'The King's Speech': good drama - but accurate science?

February 21, 2011

(PhysOrg.com) -- "The King's Speech" is a compelling enough story to merit 12 Oscar nominations. (We’ll find out how compelling when the Academy Awards are announced Feb. 27). However, as contentions surface about the film’s historical accuracy (Lionel Logue’s grandson said his grandfather would never call the King of England “Bertie,” and the real-life Churchill, contrary to the film’s portrayal, staunchly opposed Edward VIII’s abdication), what about the film’s depiction of stuttering and Logue’s therapy techniques? Did the film portray them accurately?

“While stuttering and its treatment have been documented for hundreds of years, systematic development of effective treatment methods didn’t really emerge until the late 1940s,” said Doug Cross, associate professor of speech-language pathology and audiology at Ithaca College. “As depicted in the film, stuttering has been treated by using every technique you can imagine, from putting stones in the mouth to signing speech to physical relaxation. In that sense, the movie accurately portrayed the myriad of techniques available at the time, especially for an untrained speech pathologist such as Logue. An impressive part of the film was the way it accurately depicted the important relationship between the mechanical and psychological aspects of speech and stuttering. As much as the field has evolved and specialized since Lionel Logue’s day, most speech-language pathologists agree that focus on integrating the perceptions and emotions that clients experience about themselves and their speech problems with effectively modified mechanics of coordinated speech is an important aspect of treatment.”

Chief among those emotions is fear.

“Fear does not cause stuttering,” Cross said. “The roots of stuttering are complex and multidimensional, but anxiety and fear about becoming stuck on sounds and words and the stigma society often places on stuttering behavior play significant roles in the development and perpetuation of the problem. The more the person tries to hide, prevent or rapidly escape stuttering, the worse the problem becomes, creating a negative cycle of anticipation and struggle. This type of negative anxiety about performance and recovery from mistakes affects stuttering much in the same way it affects many other behaviors we experience in life.”

As it did with George VI, stuttering usually starts between two and six years of age. However, in many cases up to age 12, sufferers experience spontaneous recovery. After 12, though, the chances of spontaneous recovery dramatically decrease.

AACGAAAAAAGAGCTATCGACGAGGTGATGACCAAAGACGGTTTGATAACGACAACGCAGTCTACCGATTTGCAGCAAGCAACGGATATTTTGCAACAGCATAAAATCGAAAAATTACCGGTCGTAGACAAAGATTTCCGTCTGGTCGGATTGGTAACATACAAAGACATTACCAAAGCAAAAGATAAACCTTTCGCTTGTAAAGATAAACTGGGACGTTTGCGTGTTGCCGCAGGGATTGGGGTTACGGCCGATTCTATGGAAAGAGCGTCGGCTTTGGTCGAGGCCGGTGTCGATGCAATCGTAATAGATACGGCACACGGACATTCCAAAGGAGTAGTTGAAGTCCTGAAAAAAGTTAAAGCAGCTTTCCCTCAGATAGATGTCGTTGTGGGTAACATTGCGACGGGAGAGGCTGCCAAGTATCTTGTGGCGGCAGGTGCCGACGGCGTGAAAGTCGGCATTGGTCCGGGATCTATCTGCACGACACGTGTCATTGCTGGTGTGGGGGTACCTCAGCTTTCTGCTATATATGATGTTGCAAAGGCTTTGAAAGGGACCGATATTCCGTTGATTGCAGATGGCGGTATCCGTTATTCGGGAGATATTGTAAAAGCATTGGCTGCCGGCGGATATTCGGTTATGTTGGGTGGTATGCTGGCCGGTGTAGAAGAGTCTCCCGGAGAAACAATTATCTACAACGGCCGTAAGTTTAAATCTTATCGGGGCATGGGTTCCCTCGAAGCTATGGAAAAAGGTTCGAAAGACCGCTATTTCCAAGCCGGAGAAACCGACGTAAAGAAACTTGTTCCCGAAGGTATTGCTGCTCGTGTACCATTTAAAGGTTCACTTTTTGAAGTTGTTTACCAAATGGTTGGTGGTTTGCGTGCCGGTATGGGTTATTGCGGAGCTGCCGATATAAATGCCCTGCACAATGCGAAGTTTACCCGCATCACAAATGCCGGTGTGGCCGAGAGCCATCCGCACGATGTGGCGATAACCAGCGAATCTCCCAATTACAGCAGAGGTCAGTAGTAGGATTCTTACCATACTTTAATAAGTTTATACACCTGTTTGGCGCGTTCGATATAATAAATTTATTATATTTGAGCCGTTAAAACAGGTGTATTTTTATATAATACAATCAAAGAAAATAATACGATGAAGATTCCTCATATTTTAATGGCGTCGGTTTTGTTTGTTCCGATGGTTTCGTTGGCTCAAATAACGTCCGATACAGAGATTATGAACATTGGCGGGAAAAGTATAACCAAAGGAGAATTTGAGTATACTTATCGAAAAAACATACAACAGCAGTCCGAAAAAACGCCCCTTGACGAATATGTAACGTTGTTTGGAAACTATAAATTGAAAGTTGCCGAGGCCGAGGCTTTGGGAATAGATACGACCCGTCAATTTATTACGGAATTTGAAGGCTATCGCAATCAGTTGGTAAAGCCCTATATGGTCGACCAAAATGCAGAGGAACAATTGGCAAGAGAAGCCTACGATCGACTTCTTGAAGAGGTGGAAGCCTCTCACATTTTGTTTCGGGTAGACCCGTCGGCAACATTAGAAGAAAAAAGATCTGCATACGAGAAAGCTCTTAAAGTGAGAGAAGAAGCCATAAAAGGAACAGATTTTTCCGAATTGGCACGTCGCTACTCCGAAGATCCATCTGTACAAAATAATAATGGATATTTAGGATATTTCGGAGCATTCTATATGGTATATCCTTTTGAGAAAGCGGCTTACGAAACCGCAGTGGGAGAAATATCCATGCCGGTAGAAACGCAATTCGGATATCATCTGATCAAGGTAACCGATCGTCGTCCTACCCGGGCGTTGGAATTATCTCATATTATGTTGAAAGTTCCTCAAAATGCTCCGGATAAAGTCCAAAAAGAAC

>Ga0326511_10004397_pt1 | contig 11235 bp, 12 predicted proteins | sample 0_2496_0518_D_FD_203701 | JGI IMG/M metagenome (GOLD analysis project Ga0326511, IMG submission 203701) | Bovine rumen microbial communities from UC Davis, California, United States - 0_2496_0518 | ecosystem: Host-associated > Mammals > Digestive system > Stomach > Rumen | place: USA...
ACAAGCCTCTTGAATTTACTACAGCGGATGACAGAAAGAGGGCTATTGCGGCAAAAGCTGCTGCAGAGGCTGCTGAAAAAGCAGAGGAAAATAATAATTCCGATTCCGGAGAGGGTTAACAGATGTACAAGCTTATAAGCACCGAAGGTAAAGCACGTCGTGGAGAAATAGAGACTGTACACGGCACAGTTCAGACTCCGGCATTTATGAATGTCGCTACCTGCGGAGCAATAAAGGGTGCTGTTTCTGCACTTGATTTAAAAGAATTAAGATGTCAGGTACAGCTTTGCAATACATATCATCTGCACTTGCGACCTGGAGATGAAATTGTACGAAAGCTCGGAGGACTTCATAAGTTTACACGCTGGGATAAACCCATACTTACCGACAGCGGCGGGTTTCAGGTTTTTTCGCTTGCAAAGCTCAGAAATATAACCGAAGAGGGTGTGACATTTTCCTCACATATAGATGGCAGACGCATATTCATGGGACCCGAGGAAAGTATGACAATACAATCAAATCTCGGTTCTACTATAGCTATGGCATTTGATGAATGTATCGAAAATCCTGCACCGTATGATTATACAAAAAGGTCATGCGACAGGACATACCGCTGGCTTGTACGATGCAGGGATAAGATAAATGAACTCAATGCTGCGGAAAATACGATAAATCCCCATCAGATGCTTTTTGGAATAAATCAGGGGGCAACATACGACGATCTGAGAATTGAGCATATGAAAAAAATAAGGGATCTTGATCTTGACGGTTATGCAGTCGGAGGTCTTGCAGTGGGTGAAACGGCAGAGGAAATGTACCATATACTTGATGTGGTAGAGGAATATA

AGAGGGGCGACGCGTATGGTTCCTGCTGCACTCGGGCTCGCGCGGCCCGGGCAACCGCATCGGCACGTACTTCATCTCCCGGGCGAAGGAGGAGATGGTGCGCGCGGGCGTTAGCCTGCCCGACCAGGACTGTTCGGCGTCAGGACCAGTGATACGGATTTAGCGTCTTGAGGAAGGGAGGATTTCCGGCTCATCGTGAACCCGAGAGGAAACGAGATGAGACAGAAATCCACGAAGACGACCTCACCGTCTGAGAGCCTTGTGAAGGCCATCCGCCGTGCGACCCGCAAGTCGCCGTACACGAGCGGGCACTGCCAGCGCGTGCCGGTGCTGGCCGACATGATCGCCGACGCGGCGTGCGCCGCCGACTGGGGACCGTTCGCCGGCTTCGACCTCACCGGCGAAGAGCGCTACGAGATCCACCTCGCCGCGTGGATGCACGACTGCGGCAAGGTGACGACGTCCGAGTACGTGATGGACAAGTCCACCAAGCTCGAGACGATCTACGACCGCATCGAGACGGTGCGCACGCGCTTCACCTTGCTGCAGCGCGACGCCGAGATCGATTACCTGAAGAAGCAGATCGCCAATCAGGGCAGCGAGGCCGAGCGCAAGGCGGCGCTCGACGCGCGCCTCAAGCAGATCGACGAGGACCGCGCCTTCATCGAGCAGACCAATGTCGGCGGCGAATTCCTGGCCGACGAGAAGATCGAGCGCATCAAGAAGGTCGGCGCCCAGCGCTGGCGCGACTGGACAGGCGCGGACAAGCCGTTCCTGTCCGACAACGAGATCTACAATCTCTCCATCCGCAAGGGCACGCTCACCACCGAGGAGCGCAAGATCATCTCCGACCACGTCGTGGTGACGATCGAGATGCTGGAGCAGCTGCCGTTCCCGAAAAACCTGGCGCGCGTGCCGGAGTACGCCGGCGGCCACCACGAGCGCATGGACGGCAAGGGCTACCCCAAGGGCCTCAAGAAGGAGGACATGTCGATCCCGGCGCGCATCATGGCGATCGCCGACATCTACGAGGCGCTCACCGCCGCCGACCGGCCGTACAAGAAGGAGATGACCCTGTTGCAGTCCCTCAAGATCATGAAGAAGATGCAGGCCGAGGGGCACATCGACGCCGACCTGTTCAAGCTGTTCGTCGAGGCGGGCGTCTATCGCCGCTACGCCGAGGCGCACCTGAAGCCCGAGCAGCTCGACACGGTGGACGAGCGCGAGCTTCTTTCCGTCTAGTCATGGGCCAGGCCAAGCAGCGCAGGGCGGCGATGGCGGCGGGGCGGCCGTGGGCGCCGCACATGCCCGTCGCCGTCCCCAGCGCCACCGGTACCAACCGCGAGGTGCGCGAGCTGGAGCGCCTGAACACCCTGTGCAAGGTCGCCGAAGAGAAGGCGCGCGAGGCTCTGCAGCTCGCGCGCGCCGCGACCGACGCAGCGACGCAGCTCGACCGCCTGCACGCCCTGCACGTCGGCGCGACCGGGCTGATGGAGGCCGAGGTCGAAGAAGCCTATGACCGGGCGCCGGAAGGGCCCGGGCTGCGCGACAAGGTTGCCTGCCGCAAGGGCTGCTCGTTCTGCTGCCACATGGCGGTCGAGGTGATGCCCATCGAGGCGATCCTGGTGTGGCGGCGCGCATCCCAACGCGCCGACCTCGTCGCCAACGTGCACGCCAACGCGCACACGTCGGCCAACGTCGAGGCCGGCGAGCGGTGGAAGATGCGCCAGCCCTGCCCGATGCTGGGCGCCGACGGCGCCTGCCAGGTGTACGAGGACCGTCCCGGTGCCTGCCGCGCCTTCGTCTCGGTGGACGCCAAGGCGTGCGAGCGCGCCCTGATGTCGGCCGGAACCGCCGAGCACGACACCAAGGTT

“Since Lionel Logue’s day, we’ve developed more effective protocols for treating stuttering and its impact on effective communication,” Cross said. “Advances in science and technology, such as brain studies and DNA analysis, tell us about the effects of neuromotor systems on speech patterns; still, there’s no silver bullet to treating stuttering, and there is no cure. I think it would be inappropriate for a speech pathologist to say, ‘We’ve cured stuttering.’ Its causes are much too complex. This concept eventually comes out in the film.”

However, contemporary speech pathologists can help stutterers find their voices, either by designing different methods of speaking that would prevent stuttering or by reducing the to the point where it is no longer a distraction.

“Stuttering is a communication problem that often makes both speakers and listeners extremely uncomfortable and anxious but at the same time fascinates them,” Cross said. “I think that might explain why ‘The King’s Speech’ is making such an impact.”

Explore further: SpeechEasy helps stutterers speak easily

Related Stories

Is stuttering in our DNA?

November 6, 2008

Bruce Willis, Marilyn Monroe, and Carly Simon all suffered from stuttering. Today, three million Americans do, too. Most are able to overcome the handicap, which afflicts 5% of all children ― but childhood suffering ...

Modern society made up of all types

November 4, 2010

Modern society has an intense interest in classifying people into ‘types’, according to a University of Melbourne Cultural Historian, leading to potentially catastrophic life-changing outcomes for those typed – ...

Professor says hate speech is akin to obscenity

January 25, 2011

Obscenity isn’t about sex, but rather about degradation, argues a Michigan State University professor who conducted a first-of-its kind study on the relationship between hate speech and obscenity.

Recommended for you

Who you gonna trust? How power affects our faith in others

October 6, 2015

One of the ongoing themes of the current presidential campaign is that Americans are becoming increasingly distrustful of those who walk the corridors of power – Exhibit A being the Republican presidential primary, in which ...

Ancient genome from Africa sequenced for the first time

October 8, 2015

The first ancient human genome from Africa to be sequenced has revealed that a wave of migration back into Africa from Western Eurasia around 3,000 years ago was up to twice as significant as previously thought, and affected ...

The hand and foot of Homo naledi

October 6, 2015

The second set of papers related to the remarkable discovery of Homo naledi, a new species of human relative, have been published in scientific journal, Nature Communications, on Tuesday, 6 October 2015.

Mexican site yields new details of sacrifice of Spaniards

October 9, 2015

It was one of the worst defeats in one of history's most dramatic conquests: Only a year after Hernan Cortes landed in Mexico, hundreds of people in a Spanish-led convey were captured, sacrificed and apparently eaten.


Please sign in to add a comment. Registration is free, and takes less than a minute. Read more

Click here to reset your password.
Sign in to get notified via email when new comments are made.